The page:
This time is to say no to all the noes

What a stroke of luck, by God! Hai na? Isn’t it? I mean, chalo, just let it be. You won’t understand. You never ever saw an opportunity when there was a challenge. You only saw a challenge and let that challenge you. Some people see opportunity, they are the rare ones. They see a challenge and then… you know. But you would not know. You would have to be a certain kind. You would have to be the kind that, let me think, the kind that can say I have commerce in my bloodstream. Profits. Then whether you are in Verona (that famous balcony place, the same, or similar, balcony that we have been asked to go to and do this thing and that thing) or in Bharona (you know Bharona, don’t you, although it is best not to know it, Bharona being what it is, Bharona being something you cannot know for too long because before too long, Bharona gets to know you and then, khalllaaas). Bharona, it is so named because it makes you pay its dues. Millennial dues for millennial excesses. But were you a certain kind, you could make Bharona pay and make it a thing of advantage rather than a thing of deficit; you just have to know how.

Like you can swing the whole thing around and make it a thing of profit. Not in the shoddy way some folks are going about it. No, of course not. Not these five-minute, nine-minute things. They don’t last. Not these ransacking, profiteering things. Give me this fund, bring out the family silver — those that have families with silver to give — bring me your gold, or just plain cash, that’ll do. Not that sort of thing. You know any of that does not last either. Remember all the golden birds of the past that have become no more than things of the past and disputed remembrance, buried under their withered wings. Coffers don’t last; they get looted. Or spent. Or misused. Folks fill coffers believing they are merely filling them, never believing one day coffers will be emptied. That is in the nature of coffers. Coffers aren’t how you profit from Bharona. You profit from Bharona merely living in the time of Bharona. You profit only from surviving it so you can tell the tale. Or leaving a tale behind for others to tell. Realising that this is not an ordinary time. This does not happen even rarely. Such a thing as Bharona may, in fact, never have happened, the sheer scope and scale and scare of it. When was the last time the entire planet was similarly afflicted at the same time? Perhaps when the first of our ancestors stood up, straight on his or her spine, and began to walk and then walked all over. It took time, but our kind did come to inflict the world, all of it. So that makes two afflictions parading far and various corners of this planet — one when we began to walk and then when Bharona began to fly. And so you do understand what an extraordinary and epic time it is, and we are part of it. Tales will be told about us, if there are still those around to tell tales. But for that the tales must lie somewhere, told and protected. And that will take some doing because doing that is what Bharona restricts most. It has a prohibitory ring to it, the end of it echoes like a pronouncement of resounding prohibition: NA. No. Nothing doing. Which is why we have begun not to do most of which we are used to doing. Most things are. NAA. No. But they will have to be defied, those prohibitions; one after another. Else Bharona will subjugate and there will be nobody to tell the tale. This is an opportunity like no other opportunity, to challenge what challenges us. It won’t happen from the balconies because that is where Bharona put us, that is where it would keep us locked. We have our stories, why must we become somebody else’s?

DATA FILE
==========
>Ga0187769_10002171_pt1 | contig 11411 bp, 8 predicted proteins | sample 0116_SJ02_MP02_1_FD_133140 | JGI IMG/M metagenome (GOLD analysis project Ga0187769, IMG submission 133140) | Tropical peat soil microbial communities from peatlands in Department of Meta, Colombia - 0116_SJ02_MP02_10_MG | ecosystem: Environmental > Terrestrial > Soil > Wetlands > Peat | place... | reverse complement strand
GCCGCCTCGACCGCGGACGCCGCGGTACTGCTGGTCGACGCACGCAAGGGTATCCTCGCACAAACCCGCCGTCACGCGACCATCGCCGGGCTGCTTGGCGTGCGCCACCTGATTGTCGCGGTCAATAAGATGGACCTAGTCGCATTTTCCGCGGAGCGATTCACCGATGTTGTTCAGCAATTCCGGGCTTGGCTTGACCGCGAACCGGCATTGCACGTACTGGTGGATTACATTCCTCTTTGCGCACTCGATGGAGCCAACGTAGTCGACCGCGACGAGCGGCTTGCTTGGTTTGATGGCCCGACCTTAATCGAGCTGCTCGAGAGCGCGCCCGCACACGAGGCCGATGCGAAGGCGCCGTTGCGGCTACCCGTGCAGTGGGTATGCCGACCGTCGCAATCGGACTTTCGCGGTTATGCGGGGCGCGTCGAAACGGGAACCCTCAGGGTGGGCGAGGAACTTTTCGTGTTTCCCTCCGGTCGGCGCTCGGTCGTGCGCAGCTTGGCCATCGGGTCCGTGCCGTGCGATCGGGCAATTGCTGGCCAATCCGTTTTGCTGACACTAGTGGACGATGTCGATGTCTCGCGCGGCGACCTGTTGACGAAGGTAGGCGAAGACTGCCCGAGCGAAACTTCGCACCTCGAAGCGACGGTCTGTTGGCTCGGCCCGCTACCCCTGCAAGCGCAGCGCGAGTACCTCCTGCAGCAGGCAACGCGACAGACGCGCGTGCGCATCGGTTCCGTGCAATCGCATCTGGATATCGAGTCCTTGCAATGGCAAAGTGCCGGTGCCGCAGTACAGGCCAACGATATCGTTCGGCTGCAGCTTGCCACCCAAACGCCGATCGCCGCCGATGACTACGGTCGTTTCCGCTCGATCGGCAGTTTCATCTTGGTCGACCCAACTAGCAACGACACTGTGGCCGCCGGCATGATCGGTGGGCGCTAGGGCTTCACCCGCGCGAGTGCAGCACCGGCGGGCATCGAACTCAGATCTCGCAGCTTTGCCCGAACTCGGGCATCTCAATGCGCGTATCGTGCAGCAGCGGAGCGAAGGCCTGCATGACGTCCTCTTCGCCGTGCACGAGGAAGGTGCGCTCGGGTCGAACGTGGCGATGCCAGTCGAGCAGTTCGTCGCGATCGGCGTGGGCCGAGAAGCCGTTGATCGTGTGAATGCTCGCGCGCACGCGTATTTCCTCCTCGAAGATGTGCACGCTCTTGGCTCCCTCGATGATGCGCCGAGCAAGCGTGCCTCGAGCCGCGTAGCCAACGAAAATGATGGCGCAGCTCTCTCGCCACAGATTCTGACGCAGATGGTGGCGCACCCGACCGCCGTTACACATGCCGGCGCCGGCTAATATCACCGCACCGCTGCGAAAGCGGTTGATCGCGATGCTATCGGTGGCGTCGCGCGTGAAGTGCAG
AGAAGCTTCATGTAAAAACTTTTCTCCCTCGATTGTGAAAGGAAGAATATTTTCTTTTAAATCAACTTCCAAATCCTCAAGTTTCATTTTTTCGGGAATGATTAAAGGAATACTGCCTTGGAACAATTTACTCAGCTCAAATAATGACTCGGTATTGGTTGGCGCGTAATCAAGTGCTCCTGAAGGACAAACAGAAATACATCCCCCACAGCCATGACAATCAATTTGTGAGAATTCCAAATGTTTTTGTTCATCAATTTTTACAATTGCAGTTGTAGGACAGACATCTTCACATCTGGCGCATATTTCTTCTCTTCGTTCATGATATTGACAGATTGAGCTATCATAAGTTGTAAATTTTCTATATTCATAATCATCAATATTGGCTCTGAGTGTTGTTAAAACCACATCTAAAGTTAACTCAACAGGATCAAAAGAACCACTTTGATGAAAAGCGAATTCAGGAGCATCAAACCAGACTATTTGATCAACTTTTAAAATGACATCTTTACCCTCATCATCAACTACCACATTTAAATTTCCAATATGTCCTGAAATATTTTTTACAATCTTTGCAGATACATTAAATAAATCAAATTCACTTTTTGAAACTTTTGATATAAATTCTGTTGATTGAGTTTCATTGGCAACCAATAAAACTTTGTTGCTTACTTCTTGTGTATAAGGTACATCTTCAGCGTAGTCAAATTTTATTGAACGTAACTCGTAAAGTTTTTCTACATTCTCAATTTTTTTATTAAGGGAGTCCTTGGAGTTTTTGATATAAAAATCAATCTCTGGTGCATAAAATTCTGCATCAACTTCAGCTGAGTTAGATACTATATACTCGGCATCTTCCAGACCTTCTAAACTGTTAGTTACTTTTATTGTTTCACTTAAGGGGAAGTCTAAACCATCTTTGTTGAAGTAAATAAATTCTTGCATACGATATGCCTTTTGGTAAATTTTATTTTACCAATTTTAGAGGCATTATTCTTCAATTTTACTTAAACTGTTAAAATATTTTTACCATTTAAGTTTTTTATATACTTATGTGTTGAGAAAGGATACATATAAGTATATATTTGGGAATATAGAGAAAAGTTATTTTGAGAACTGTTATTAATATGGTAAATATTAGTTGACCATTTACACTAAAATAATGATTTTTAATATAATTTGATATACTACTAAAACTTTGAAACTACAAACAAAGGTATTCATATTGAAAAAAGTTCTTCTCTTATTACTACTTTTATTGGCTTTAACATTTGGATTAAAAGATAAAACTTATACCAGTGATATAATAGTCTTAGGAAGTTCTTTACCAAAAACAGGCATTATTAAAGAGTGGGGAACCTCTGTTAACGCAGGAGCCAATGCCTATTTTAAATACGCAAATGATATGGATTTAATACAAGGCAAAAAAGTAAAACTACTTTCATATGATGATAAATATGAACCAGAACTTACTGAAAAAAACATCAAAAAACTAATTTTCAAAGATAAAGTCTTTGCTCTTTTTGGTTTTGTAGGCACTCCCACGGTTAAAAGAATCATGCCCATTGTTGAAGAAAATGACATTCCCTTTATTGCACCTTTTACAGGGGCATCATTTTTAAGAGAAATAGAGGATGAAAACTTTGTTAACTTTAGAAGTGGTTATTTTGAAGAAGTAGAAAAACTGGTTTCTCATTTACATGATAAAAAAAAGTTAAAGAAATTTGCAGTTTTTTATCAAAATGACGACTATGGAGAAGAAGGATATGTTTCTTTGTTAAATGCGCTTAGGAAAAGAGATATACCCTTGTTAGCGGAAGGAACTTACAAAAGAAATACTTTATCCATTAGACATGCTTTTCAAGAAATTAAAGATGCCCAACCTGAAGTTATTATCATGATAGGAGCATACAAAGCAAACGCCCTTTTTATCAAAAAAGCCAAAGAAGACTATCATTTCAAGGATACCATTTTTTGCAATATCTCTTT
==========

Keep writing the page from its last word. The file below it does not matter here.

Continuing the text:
When we later write
About all we did or did not fight
God knows what they’ll say
If there’s still a God around, pray.

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